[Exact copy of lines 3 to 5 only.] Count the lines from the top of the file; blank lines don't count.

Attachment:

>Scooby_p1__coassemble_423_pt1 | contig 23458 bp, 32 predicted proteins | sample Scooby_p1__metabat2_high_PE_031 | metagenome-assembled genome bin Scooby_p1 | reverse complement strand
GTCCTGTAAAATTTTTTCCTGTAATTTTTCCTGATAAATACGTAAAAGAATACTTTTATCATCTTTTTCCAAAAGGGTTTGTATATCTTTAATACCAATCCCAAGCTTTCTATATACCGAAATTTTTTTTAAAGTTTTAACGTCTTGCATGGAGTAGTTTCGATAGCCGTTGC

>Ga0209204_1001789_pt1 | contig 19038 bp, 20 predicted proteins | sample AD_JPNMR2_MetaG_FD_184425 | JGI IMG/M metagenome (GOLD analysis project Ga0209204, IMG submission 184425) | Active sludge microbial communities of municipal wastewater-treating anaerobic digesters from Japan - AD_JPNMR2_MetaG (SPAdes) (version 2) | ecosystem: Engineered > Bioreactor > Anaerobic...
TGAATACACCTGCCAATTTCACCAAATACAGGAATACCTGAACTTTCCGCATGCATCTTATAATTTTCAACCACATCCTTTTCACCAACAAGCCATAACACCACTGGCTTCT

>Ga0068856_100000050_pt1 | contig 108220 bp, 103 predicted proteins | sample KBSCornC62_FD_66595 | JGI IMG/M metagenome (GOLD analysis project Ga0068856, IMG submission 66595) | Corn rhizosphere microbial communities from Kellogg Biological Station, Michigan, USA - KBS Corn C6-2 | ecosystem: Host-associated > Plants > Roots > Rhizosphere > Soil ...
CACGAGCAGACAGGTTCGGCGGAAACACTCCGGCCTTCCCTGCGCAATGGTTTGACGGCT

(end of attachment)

>Ga0209204_1001789_pt1 | contig 19038 bp, 20 predicted proteins | sample AD_JPNMR2_MetaG_FD_184425 | JGI IMG/M metagenome (GOLD analysis project Ga0209204, IMG submission 184425) | Active sludge microbial communities of municipal wastewater-treating anaerobic digesters from Japan - AD_JPNMR2_MetaG (SPAdes) (version 2) | ecosystem: Engineered > Bioreactor > Anaerobic...
TGAATACACCTGCCAATTTCACCAAATACAGGAATACCTGAACTTTCCGCATGCATCTTATAATTTTCAACCACATCCTTTTCACCAACAAGCCATAACACCACTGGCTTCT

>Ga0068856_100000050_pt1 | contig 108220 bp, 103 predicted proteins | sample KBSCornC62_FD_66595 | JGI IMG/M metagenome (GOLD analysis project Ga0068856, IMG submission 66595) | Corn rhizosphere microbial communities from Kellogg Biological Station, Michigan, USA - KBS Corn C6-2 | ecosystem: Host-associated > Plants > Roots > Rhizosphere > Soil ...